Archive for May, 2009

Reading: Book Reviews

The Times reviews cookbooks and the hybrid book explosion of memoirs with recipes. On the Big Sur Bakery Cookbook: A Year in the Life of a Restaurant: “And the recipes for breakfast pizza and brown-butter rhubarb bars are worth the cover price (or the airfare).”(I’ll pay both, please.) On Orangette Molly Wizenberg’s A Homemade Life, which a friend gave me for my birthday (thanks J.!) and I read over two sleepless nights: “…can be wincingly twee…Compared with many other bloggers, though, she’s Alice Munro.”

Flip to the back: The third best-selling paperback book this week in Advice, How-To and Miscellaneous is Hungry Girl 200 Under 200, “Two hundred recipes under 200 calories, for breakfast, lunch, dinner, and snack time.” Actually, six out of the ten books in this list are about how to diet and/or lose weight, including Cook Yourself Thin, Naturally Thin, and The Biggest Loser 30-Day Jump Start. Someone please tell me what’s wrong with this picture.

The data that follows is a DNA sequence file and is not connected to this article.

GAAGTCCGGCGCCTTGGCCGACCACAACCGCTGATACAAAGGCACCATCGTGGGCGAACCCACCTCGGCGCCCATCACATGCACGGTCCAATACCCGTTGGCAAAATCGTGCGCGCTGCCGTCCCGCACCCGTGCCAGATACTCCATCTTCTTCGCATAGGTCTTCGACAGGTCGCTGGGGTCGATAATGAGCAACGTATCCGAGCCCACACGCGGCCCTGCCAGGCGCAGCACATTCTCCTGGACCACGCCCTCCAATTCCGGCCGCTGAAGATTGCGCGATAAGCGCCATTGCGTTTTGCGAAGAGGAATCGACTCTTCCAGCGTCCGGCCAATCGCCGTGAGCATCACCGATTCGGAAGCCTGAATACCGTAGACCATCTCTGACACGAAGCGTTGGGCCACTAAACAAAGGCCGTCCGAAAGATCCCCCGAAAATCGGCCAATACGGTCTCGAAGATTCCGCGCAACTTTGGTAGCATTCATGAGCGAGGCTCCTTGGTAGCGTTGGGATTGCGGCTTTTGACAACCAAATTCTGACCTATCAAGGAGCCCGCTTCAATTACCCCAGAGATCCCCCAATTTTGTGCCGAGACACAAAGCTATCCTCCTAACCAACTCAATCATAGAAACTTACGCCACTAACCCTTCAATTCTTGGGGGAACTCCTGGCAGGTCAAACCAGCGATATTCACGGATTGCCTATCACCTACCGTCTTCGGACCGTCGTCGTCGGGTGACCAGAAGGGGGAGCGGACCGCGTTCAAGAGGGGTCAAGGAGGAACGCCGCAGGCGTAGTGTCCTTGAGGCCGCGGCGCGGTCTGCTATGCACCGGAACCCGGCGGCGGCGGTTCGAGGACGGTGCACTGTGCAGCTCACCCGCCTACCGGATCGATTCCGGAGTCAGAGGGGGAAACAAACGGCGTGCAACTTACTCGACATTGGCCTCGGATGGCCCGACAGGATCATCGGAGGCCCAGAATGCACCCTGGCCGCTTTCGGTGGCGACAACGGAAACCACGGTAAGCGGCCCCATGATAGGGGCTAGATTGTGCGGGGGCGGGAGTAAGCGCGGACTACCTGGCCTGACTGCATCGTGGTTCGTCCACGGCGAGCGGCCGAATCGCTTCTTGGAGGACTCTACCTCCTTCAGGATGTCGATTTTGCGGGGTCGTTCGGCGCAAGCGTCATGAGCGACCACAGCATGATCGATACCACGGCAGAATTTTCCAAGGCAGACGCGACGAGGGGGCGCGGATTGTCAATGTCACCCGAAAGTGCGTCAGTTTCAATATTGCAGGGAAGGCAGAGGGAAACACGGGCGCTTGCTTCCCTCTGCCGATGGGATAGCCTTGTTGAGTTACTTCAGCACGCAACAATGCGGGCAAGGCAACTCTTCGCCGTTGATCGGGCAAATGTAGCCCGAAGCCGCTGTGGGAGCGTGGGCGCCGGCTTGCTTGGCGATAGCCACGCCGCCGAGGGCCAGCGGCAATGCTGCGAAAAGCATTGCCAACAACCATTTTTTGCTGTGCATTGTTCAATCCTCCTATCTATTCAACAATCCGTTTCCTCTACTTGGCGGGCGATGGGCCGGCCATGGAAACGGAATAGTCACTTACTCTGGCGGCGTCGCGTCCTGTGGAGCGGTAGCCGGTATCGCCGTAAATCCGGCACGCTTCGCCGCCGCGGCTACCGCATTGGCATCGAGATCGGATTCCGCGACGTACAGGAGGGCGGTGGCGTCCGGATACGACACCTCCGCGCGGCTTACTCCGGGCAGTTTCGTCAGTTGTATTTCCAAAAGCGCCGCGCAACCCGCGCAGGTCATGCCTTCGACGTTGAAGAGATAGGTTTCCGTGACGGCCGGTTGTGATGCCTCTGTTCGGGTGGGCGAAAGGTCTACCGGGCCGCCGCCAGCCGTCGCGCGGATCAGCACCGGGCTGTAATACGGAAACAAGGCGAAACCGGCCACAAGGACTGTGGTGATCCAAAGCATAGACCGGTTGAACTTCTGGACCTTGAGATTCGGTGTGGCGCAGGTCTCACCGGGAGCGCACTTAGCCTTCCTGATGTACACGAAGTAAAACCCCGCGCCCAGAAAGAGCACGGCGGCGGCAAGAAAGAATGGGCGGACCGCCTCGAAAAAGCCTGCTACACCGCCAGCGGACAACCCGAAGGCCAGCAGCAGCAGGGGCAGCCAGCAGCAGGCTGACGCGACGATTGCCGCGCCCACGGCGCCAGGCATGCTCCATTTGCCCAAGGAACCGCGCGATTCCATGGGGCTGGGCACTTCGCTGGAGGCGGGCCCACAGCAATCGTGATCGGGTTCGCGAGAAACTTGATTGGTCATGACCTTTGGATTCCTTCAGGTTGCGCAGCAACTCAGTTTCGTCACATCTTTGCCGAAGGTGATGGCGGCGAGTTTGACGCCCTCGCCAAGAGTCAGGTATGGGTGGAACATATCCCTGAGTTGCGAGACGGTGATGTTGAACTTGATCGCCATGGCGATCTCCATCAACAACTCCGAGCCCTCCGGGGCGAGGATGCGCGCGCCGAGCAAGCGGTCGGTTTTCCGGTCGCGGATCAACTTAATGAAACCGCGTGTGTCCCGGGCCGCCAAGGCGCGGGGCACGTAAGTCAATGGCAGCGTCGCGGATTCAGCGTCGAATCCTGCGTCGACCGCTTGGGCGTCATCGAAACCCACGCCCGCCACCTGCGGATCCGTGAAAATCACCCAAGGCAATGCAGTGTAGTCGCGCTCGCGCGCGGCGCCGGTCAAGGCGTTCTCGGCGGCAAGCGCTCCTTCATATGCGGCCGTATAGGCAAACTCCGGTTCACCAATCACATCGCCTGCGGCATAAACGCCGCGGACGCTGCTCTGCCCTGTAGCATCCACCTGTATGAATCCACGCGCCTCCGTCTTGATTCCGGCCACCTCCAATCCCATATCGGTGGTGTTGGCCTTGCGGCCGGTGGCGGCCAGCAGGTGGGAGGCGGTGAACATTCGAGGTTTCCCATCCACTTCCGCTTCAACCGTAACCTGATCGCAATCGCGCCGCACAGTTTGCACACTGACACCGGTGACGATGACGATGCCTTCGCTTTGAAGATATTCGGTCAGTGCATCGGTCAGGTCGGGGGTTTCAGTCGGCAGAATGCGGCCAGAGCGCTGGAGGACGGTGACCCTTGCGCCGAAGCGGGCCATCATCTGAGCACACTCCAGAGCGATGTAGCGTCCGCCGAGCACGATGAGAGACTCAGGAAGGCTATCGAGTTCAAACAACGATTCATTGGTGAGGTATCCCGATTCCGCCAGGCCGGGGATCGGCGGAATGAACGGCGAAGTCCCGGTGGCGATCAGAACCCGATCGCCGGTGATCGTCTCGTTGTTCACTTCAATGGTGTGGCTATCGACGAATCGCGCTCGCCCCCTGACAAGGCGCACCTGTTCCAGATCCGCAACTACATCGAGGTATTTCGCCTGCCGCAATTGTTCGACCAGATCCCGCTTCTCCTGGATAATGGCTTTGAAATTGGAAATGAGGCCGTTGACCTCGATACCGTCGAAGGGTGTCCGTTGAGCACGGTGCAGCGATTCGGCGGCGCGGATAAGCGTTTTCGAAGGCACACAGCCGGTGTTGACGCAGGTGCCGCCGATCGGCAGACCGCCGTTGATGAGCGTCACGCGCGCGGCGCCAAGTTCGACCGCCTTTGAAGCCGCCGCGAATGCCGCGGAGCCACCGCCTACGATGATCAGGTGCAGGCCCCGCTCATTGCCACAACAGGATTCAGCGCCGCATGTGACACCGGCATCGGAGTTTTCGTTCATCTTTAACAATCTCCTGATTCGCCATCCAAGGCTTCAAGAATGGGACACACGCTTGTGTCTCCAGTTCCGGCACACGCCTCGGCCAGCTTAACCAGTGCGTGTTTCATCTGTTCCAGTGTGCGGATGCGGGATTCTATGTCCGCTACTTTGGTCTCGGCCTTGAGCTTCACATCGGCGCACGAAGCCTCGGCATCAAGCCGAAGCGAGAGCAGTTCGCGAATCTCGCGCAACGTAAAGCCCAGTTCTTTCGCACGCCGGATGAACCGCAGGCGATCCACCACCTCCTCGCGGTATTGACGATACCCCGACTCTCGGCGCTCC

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At this point you can probably tell I heart Mark Bittman. What’s not to like about unfussy, tasty food? Like playing up strawberries with something other than Cool Whip but with almond creme anglaise per this recipe. I am crazy enough to spend all day making puff pastry from scratch, but more often than not, I’m happy to let plain, barely-touched seasonal fruit take center stage. It reminds me of reading about the slightly ridicul-a and precious Chez Panisse dessert called “White Peach”: just a ripe, juicy peach served on a plate with a knife. Sometimes you pay $8 a peach to realize that restraint and simplicity are key.

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It’s tough times for the dairy farmer, both organic and conventional across the states, though you couldn’t tell from the bustling Ronnybrook Farm stand at the Union Square Farmers Market.  My heart broke when I read there’s a rise in suicides among them and this from an LA Times article: